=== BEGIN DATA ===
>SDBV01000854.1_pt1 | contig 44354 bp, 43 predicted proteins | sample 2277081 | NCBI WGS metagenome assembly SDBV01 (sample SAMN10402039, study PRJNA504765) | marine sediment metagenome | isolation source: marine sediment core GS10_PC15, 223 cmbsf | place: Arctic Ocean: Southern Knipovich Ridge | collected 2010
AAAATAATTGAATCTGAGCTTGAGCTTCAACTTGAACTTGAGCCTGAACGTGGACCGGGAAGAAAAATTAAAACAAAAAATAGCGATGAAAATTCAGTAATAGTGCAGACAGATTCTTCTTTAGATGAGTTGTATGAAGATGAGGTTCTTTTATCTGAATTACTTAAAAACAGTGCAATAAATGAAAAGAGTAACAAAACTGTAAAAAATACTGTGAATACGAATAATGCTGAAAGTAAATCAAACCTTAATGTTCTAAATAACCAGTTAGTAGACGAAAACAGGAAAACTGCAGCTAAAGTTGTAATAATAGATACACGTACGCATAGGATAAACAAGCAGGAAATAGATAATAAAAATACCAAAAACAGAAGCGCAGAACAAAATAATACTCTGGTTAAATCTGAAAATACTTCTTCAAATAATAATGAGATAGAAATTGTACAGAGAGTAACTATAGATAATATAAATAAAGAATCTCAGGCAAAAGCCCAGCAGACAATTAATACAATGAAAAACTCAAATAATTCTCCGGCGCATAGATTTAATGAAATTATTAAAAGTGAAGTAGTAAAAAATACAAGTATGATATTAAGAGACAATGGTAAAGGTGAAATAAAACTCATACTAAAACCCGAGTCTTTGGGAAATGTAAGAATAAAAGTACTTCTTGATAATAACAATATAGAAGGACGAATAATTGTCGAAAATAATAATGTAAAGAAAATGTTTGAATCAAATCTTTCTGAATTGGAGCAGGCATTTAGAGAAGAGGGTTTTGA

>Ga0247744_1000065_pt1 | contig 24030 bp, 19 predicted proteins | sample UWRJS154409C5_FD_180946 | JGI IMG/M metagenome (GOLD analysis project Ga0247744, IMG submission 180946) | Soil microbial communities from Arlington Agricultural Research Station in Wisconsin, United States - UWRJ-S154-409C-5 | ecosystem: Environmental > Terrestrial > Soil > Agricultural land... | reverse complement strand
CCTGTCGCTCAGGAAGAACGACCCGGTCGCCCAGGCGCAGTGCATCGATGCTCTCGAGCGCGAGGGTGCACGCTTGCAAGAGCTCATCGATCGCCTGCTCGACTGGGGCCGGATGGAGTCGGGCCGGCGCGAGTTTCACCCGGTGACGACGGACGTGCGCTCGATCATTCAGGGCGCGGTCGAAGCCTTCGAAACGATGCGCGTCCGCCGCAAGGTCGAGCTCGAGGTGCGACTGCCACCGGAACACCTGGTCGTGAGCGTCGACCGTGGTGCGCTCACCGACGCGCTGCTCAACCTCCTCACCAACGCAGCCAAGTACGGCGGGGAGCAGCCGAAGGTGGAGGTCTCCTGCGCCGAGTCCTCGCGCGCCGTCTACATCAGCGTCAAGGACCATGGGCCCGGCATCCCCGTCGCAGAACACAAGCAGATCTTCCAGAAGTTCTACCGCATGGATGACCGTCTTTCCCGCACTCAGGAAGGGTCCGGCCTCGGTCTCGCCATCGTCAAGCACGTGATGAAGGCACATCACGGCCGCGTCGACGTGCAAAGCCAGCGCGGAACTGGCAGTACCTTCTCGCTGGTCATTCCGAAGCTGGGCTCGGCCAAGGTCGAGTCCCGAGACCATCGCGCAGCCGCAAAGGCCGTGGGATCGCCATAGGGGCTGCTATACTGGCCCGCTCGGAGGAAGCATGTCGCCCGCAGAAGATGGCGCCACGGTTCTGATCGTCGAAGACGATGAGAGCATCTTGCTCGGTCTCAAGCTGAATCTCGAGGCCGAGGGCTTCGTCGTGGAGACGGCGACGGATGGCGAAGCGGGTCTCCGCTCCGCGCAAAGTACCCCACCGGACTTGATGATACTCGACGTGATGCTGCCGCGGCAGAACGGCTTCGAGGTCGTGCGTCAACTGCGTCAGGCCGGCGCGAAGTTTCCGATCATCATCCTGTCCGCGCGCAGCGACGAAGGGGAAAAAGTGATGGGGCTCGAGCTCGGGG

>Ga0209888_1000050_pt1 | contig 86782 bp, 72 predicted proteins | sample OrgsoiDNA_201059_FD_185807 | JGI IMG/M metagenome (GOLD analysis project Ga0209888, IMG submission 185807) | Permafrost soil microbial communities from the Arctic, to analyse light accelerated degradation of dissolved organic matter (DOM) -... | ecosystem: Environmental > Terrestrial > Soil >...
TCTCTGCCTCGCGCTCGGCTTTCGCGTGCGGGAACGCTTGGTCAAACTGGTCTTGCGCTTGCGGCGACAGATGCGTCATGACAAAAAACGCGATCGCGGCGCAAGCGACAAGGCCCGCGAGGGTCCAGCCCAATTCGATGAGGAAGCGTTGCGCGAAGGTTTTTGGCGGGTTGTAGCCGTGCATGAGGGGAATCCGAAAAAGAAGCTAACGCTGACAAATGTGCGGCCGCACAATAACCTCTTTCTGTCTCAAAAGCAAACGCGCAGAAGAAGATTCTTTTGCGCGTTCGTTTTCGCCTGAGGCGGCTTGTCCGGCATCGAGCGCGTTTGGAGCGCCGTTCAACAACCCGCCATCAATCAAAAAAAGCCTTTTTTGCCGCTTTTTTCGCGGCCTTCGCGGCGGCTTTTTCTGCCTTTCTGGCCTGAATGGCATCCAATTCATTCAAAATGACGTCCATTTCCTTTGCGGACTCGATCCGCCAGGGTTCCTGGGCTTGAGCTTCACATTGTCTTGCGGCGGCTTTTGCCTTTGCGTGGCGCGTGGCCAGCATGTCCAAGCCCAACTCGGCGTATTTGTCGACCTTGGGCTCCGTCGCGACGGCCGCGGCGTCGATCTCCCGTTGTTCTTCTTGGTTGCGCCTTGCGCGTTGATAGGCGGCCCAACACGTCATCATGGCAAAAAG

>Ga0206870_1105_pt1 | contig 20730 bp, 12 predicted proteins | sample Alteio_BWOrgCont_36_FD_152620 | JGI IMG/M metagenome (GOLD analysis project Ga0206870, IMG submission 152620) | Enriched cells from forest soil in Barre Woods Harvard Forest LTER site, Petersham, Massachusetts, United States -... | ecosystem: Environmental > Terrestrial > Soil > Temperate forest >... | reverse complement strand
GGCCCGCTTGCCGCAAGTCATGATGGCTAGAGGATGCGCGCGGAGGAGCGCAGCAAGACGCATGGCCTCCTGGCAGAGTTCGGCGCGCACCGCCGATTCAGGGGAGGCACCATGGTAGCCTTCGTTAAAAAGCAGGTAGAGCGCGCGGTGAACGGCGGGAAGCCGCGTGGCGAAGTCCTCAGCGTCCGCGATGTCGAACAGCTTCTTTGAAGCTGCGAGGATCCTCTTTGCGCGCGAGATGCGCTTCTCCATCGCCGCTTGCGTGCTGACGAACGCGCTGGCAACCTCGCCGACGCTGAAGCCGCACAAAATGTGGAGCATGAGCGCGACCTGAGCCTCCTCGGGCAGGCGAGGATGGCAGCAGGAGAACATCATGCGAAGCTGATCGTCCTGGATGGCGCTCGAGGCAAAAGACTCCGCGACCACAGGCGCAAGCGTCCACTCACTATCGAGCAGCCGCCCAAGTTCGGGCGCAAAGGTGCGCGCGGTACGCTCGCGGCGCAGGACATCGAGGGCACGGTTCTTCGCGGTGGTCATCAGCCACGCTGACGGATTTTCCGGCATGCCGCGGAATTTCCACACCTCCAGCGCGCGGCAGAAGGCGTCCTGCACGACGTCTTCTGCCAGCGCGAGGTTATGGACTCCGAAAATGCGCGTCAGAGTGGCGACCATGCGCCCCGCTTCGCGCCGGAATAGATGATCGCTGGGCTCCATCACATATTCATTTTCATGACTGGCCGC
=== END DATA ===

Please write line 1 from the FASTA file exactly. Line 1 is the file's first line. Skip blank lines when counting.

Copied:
>SDBV01000854.1_pt1 | contig 44354 bp, 43 predicted proteins | sample 2277081 | NCBI WGS metagenome assembly SDBV01 (sample SAMN10402039, study PRJNA504765) | marine sediment metagenome | isolation source: marine sediment core GS10_PC15, 223 cmbsf | place: Arctic Ocean: Southern Knipovich Ridge | collected 2010